"Nobody talk to me! Nobody human has anything to say to me today"

3 Victory of the Daleks

Writer Mark Gatiss.

Guest stars Ian McNeice (above) and Bill Paterson.

From the terrifying future of the United Kingdom to one of the darkest chapters of its past - World War Two. The Doctor and Amy find themselves in a top-secret cabinet war room deep beneath the London streets. And there, gliding among the nicotine walls and Bakelite telephones, the Daleks are hatching their deadliest scheme yet. Only one man can help the Doctor - but whose side is Winston Churchill on?

"I wanted to know what their plan was. I was their plan!"

4 The Time of Angels

5 Flesh and Stone

Writer Steven Moffat.

Guest stars Alex Kingston and Iain Glen.

A two-part story. A crashed spaceship, a shattered temple and a terrifying climb through the maze of the dead - River Song is back in the Doctor's life, and she's brought more trouble than even he can handle. The last of the Weeping Angels is loose in the ruins of Alfava Metraxis, and the Doctor is recruited to track it down. "Don't blink!" everyone tells Amy - but as Amy is about to discover, not blinking might just be the worst thing you can do...

"Is River Song your wife?"

6 Vampires in Venice

Writer Toby Whithouse. Guest star Helen McCrory.

In Venice, even danger is beautiful. The House of Calvierri has the whole city under its protection, but something is very wrong. There are blood-drained corpses in the street, something lurks in the canal, and the Calvierri girls are the loveliest in town, except when you glance in the mirror...

"You know what's dangerous about you? Not that you ask people to take risks, but that you make them want to impress you!"

7 Amy's Choice

Writer Simon Nye. Guest star Toby Jones.

It's been five long years since Amy travelled in the Tardis with her mysterious Doctor - and when he shows up again, on the eve of the birth of her first child, danger is not far behind him. Amy is faced with a heartbreaking choice that will change her life forever.

"I know who you are. There's only one person in the universe who hates me as much as you do"

Episodes 8 and 9*

Writer Chris Chibnall.

Guest stars Meera Syal, Stephen Moore and Neve McIntosh.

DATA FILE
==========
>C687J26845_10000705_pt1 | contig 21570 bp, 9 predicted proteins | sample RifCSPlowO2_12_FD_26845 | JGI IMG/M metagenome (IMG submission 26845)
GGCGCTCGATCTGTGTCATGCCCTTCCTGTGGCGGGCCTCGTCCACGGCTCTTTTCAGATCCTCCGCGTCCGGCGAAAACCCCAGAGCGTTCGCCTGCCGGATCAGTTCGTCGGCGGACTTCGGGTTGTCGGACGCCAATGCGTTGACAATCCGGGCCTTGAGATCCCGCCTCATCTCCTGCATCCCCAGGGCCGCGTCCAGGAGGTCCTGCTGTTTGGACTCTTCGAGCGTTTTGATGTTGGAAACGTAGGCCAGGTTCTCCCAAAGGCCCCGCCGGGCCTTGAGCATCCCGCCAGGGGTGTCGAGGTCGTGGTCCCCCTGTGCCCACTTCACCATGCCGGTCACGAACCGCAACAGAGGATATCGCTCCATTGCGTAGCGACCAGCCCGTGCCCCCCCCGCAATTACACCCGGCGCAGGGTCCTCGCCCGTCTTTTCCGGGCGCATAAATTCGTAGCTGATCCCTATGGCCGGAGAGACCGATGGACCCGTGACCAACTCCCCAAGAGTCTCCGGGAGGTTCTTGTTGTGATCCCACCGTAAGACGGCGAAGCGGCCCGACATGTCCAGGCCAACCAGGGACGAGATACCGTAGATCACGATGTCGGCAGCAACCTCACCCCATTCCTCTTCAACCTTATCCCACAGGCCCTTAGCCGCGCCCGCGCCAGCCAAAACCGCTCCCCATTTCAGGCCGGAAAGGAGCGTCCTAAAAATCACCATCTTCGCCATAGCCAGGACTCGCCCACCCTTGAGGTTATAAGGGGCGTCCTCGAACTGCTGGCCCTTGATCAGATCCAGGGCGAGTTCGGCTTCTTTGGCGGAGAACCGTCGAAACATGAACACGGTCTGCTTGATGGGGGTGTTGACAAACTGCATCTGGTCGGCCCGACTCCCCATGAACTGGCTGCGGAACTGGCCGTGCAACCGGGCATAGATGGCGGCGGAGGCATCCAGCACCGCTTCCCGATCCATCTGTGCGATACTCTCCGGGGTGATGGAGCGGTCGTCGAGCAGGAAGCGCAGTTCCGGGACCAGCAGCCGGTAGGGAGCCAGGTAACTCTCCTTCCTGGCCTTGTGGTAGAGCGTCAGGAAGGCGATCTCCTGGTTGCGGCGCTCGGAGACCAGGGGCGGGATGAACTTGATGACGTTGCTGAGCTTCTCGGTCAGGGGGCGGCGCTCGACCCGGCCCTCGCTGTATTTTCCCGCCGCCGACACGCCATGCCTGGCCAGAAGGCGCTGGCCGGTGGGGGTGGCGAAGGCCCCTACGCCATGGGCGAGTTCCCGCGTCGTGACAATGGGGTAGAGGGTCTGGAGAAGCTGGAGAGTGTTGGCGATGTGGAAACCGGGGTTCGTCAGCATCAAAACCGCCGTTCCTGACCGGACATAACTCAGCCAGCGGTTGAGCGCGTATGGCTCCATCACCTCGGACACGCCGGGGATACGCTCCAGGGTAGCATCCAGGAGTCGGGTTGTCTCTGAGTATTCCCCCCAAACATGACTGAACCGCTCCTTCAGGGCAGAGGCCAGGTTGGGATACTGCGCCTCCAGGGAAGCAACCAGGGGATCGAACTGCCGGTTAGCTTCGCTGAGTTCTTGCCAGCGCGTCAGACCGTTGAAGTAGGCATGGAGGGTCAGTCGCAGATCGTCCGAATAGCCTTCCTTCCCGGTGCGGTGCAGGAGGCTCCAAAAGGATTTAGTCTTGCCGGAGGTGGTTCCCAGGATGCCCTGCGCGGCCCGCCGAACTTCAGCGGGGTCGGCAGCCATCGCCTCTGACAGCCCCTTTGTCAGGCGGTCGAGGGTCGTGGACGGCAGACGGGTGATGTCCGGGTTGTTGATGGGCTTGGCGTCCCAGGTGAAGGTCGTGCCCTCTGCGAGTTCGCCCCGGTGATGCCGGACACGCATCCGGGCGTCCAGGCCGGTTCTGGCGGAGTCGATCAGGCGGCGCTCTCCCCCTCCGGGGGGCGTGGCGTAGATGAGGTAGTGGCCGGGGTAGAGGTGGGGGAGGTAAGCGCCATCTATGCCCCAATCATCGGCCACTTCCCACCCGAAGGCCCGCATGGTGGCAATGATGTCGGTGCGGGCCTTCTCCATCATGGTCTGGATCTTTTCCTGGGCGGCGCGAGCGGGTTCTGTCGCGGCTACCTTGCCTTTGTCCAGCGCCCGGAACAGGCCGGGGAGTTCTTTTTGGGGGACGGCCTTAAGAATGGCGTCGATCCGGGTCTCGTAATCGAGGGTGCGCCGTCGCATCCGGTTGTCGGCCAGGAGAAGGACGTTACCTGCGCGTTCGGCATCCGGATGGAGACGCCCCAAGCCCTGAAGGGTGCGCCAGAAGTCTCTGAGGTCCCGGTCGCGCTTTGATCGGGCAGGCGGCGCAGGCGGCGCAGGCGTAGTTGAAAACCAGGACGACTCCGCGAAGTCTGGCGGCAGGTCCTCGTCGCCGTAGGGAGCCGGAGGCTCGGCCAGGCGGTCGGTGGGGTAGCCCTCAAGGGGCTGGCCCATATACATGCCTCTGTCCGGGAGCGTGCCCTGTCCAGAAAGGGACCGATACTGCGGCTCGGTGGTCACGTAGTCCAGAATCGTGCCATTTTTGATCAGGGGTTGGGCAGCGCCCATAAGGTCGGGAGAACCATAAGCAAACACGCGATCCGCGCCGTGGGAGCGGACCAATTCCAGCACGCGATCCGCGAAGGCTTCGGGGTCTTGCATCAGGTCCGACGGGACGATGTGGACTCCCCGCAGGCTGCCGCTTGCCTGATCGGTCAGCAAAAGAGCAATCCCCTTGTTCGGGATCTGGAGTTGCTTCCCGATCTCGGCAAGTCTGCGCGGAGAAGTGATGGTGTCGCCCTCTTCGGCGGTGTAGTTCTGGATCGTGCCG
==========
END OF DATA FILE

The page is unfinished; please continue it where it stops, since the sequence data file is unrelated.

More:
In 2015, the most ambitious drilling project in history is under way. Dr Nasreen Chaudhry and her team have reached 21 kilometres into the Earth's crust - but something is stirring far below. Amy Pond discovers there's nowhere to run when you can't even trust the ground at your feet.

"While you've been drilling down... something else has been drilling up"

Episode 10

Writer Richard Curtis. Guest star Tony Curran.

Terror lurks in the cornfields of Provence, but only a sad and lonely painter can see it. Amy Pond finds herself shoulder to shoulder with Vincent van Gogh, in a battle with a deadly alien - saving the world has never been so ginger! But can even the Doctor save Vincent?

"Art can wait, this is life and death. We need to talk to Vincent van Gogh!"

Episode 11

Writer Gareth Roberts.

Guest stars James Corden and Daisy Haggard.

The Doctor faces his greatest challenge yet - a flat share! People are disappearing on Aickman Road, and the Doctor must solve the mystery of a staircase that people walk up - but never down.

"All I have to do is pass as an ordinary human being. What could possibly go wrong?"

Episodes 12 and 13

Writer Steven Moffat.

A message on the oldest cliff-face in the universe, a puzzle box opening from the inside and a love that lasts thousands of years...The fates are drawing close around the Tardis - is this the day the Doctor falls?

"There was a goblin. Or a trickster, or a warrior. A nameless, terrible thing, soaked in the blood of a billion galaxies. The most feared being in all the cosmos. Nothing could stop it, or hold it, or reason with it - one day it would just drop out of the sky and tear down your world"

  • Story titles for episodes 8 to 13 to be confirmed.

• Doctor Who Confidential (Saturday BBC3) follows the Doctor on a tour of the regenerated Tardis.

• In the new issue of Doctor Who Adventures, Matt Smith talks about his very first scenes

Caption: IT WAS MEANT TO BE Did Karen Gillan predict a comeback when she played a soothsayer in a 2008 Doctor

Caption: BLINKING HELL Steven Moffat's terrifying creation the Weeping Angel returns in a two-part adventure